The reason all of this is important is that we as modern people thrive on the idea of progress. We place our hopes in it; we demand it; and, precisely because we love it so much, we sometimes despair of ever attaining it. It is important that intellectuals lay a proper foundation for thinking rightly about progress, a foundation that accords with both high ideals and common sense.
I began with a quote from a chapter of The Constitution of Liberty entitled, "The Common Sense of Progress." I think this essay is a fantastic read, and it's worth reading all the way through, but I think one can also distill from it a few basic principles that are worth repeating. Here they are:
- Progress is necessary. No, it isn't inevitable, and no, it doesn't come by simply demanding more of it, but it is what we want, and that's both natural and healthy. As Adam Smith pointed out years ago, a static society is awful for those who are least fortunate, and a regressive society even worse. The only way we can meet the needs of the many is to continue to make progress.
- Progress is unpredictable. Just because I think I know how to solve a problem doesn't mean I will. A much bigger point is that many problems cannot even be named, much less solved, until I solve other ones. I won't even know what further progress means until I overcome today's problems.
- Progress does not always satisfy. Sometimes, in solving the problems of the day, I may just wind up wishing I hadn't. But if we always knew this ahead of time, there wouldn't be any need for progress in the first place; we'd already know everything we need to.
- Progress is nonlinear. Just because we improve in one way doesn't mean we improve in every way. Sometimes in order to make progress in one area, we end up stagnating or even regressing in another. It is impossible to know ahead of time how this balance will play out in the long run.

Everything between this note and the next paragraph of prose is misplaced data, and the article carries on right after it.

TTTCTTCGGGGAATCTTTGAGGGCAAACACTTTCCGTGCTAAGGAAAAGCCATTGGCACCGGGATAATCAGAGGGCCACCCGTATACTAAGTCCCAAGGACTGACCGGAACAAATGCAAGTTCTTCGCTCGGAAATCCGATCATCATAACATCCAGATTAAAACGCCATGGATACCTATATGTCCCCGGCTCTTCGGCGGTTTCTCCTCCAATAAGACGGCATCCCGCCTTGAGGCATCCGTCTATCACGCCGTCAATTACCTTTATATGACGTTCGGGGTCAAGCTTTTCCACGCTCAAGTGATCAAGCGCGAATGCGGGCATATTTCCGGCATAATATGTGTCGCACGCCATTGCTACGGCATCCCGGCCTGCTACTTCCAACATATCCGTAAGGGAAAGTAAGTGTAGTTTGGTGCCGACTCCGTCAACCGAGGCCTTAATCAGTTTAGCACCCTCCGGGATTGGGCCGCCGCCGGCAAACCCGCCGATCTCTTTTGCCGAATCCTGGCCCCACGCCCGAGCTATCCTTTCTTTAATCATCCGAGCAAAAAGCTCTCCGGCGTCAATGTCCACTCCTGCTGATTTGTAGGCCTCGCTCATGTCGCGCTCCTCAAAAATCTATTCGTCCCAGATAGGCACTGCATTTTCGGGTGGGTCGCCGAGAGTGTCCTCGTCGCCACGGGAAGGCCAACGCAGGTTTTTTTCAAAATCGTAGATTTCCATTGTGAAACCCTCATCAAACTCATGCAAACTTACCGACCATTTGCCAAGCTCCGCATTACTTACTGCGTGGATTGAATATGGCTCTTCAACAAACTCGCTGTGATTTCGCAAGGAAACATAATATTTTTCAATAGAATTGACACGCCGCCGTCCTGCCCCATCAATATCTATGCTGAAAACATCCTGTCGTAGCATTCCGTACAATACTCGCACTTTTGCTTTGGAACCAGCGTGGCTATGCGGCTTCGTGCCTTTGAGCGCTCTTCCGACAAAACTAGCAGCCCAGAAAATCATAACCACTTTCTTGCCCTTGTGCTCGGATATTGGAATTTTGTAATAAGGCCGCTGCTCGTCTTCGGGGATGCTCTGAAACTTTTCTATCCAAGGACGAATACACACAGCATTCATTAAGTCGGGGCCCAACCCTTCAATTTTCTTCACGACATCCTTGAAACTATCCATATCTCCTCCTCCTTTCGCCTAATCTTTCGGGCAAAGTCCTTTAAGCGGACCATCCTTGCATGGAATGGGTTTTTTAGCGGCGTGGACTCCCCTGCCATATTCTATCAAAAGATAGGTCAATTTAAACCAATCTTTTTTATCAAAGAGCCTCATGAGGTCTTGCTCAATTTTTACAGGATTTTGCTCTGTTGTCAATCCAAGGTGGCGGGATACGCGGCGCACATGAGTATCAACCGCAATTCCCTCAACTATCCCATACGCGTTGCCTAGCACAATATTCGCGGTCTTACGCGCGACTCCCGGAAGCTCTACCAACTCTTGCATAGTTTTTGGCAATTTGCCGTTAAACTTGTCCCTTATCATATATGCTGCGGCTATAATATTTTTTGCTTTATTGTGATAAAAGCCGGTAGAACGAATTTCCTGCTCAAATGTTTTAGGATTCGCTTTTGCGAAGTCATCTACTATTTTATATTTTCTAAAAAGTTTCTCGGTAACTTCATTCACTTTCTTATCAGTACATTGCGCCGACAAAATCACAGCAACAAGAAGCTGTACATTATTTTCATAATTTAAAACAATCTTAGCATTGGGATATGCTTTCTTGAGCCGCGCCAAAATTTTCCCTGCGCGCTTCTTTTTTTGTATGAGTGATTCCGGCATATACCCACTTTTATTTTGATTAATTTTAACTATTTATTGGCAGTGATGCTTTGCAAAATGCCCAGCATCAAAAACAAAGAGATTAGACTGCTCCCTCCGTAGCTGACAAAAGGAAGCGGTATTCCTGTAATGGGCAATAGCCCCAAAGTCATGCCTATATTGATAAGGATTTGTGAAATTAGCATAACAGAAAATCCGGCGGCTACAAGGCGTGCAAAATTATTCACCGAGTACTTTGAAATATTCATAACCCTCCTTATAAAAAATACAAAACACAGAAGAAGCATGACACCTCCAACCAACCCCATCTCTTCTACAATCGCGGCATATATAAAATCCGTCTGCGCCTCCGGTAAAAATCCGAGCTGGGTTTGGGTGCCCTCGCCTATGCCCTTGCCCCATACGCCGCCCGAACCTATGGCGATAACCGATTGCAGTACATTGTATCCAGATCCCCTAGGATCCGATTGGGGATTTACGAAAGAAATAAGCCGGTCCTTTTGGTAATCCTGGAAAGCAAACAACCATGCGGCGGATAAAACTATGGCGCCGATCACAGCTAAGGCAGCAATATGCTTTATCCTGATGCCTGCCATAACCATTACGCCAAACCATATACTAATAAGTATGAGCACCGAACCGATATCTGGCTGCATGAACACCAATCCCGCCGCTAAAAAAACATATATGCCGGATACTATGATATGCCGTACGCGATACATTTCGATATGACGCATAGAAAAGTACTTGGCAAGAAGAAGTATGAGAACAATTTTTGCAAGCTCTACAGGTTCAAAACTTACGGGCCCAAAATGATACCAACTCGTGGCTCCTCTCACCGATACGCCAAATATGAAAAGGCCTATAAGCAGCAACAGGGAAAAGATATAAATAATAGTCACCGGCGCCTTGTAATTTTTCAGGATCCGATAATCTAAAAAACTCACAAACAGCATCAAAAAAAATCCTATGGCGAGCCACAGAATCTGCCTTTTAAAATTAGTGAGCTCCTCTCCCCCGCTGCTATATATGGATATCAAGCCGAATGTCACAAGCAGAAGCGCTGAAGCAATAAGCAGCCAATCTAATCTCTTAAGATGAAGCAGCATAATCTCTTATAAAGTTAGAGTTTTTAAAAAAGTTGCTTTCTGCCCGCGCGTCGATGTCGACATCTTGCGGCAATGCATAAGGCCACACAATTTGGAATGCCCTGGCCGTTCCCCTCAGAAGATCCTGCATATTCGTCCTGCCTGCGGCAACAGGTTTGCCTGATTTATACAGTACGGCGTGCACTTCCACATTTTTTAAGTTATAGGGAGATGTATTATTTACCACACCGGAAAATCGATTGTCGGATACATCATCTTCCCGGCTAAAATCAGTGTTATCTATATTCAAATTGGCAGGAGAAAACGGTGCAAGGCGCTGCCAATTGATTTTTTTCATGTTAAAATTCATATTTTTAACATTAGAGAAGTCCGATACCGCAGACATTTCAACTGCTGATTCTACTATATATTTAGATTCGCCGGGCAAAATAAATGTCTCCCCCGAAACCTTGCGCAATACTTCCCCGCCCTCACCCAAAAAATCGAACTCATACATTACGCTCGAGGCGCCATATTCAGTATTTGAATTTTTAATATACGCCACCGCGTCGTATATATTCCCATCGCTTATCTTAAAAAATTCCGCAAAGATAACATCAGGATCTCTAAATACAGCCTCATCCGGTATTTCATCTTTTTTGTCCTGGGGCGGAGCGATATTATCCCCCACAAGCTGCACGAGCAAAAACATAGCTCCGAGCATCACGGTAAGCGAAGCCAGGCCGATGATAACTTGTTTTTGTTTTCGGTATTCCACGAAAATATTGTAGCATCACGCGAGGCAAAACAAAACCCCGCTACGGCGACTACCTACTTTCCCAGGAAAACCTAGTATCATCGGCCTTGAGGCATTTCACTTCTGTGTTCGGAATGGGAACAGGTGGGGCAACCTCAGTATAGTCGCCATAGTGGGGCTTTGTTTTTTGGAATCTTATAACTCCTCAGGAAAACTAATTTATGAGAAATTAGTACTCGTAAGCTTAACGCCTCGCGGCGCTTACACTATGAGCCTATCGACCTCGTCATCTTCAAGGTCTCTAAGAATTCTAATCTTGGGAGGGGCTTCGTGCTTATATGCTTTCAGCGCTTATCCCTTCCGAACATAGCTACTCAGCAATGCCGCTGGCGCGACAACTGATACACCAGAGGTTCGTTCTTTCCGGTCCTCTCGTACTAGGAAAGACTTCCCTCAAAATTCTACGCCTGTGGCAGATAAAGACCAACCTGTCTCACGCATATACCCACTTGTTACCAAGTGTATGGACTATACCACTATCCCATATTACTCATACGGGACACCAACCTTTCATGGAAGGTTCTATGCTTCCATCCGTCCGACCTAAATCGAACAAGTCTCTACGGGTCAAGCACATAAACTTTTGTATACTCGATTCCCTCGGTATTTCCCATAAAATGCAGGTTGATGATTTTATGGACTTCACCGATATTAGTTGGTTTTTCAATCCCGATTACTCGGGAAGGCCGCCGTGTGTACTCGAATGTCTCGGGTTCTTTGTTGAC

- Progress begins locally. No innovation can immediately affect everyone, but it must undergo a refinement process which always starts with the people with enough expertise to understand the innovation. I think this even applies to moral progress: it is only through determined visionaries, who see the problems of society in a specialized way, that movements can arise to reform society.
- Progress is good. Even though we can't say this without qualification, it is nevertheless true that progress is good. If for no other reason than the mere satisfaction of learning something new, progress is a good thing that will always continue to attract the imagination of human beings.
Hopefully these principles are a reasonable enough baseline for thinking about progress in the modern world, so that we as intellectuals can actually say things with both confidence and realistic expectations. Nothing we do will ever result in quite the thing we wanted or expected, but that is no reason not to do it. Nothing we believe is ever invulnerable to criticism or change, but that is no reason to believe nothing. The more realistic we are in our desire for change, the more hopeful we can be that change is possible. We will never know in our lifetimes whether it was all worth it, but we can be sure that such was true also of our heroes of the past.
As for me, I would like to believe that there really is some meaning behind all of our history, civilization, and progress. If we in the modern world have trouble believing in God, then I would rather that we at least believe in something that extends beyond ourselves. And since we are so prone to believe in progress, it would help if we at least believed something true about it.